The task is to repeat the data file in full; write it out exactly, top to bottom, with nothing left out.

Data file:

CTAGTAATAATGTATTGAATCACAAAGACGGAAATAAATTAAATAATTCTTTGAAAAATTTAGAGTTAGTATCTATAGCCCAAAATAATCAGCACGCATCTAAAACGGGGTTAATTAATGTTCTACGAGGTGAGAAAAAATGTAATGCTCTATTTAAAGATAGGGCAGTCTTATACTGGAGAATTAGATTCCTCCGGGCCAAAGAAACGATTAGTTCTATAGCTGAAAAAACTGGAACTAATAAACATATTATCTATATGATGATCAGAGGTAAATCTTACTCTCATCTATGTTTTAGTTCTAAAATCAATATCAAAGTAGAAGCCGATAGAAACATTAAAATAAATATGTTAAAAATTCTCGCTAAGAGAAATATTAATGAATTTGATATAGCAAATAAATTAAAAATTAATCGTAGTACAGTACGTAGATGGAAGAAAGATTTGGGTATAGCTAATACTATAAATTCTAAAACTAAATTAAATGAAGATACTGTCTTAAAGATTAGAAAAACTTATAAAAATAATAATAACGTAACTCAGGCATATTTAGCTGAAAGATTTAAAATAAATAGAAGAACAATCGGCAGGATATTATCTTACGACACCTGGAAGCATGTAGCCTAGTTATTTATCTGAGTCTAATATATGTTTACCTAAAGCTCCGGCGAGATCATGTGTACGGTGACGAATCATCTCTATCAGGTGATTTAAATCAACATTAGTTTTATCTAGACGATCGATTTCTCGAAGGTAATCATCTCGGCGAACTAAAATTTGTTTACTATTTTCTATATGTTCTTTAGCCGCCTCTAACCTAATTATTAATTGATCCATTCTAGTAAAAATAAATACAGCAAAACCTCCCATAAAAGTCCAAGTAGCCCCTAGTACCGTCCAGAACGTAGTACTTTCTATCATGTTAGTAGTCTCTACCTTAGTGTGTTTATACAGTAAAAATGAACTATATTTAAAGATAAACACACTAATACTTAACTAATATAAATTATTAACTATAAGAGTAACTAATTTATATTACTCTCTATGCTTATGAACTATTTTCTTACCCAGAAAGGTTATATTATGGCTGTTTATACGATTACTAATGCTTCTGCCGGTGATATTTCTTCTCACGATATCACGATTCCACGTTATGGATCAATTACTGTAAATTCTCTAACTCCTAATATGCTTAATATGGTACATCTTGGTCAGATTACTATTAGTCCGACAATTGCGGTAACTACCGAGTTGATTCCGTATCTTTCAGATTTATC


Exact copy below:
CTAGTAATAATGTATTGAATCACAAAGACGGAAATAAATTAAATAATTCTTTGAAAAATTTAGAGTTAGTATCTATAGCCCAAAATAATCAGCACGCATCTAAAACGGGGTTAATTAATGTTCTACGAGGTGAGAAAAAATGTAATGCTCTATTTAAAGATAGGGCAGTCTTATACTGGAGAATTAGATTCCTCCGGGCCAAAGAAACGATTAGTTCTATAGCTGAAAAAACTGGAACTAATAAACATATTATCTATATGATGATCAGAGGTAAATCTTACTCTCATCTATGTTTTAGTTCTAAAATCAATATCAAAGTAGAAGCCGATAGAAACATTAAAATAAATATGTTAAAAATTCTCGCTAAGAGAAATATTAATGAATTTGATATAGCAAATAAATTAAAAATTAATCGTAGTACAGTACGTAGATGGAAGAAAGATTTGGGTATAGCTAATACTATAAATTCTAAAACTAAATTAAATGAAGATACTGTCTTAAAGATTAGAAAAACTTATAAAAATAATAATAACGTAACTCAGGCATATTTAGCTGAAAGATTTAAAATAAATAGAAGAACAATCGGCAGGATATTATCTTACGACACCTGGAAGCATGTAGCCTAGTTATTTATCTGAGTCTAATATATGTTTACCTAAAGCTCCGGCGAGATCATGTGTACGGTGACGAATCATCTCTATCAGGTGATTTAAATCAACATTAGTTTTATCTAGACGATCGATTTCTCGAAGGTAATCATCTCGGCGAACTAAAATTTGTTTACTATTTTCTATATGTTCTTTAGCCGCCTCTAACCTAATTATTAATTGATCCATTCTAGTAAAAATAAATACAGCAAAACCTCCCATAAAAGTCCAAGTAGCCCCTAGTACCGTCCAGAACGTAGTACTTTCTATCATGTTAGTAGTCTCTACCTTAGTGTGTTTATACAGTAAAAATGAACTATATTTAAAGATAAACACACTAATACTTAACTAATATAAATTATTAACTATAAGAGTAACTAATTTATATTACTCTCTATGCTTATGAACTATTTTCTTACCCAGAAAGGTTATATTATGGCTGTTTATACGATTACTAATGCTTCTGCCGGTGATATTTCTTCTCACGATATCACGATTCCACGTTATGGATCAATTACTGTAAATTCTCTAACTCCTAATATGCTTAATATGGTACATCTTGGTCAGATTACTATTAGTCCGACAATTGCGGTAACTACCGAGTTGATTCCGTATCTTTCAGATTTATC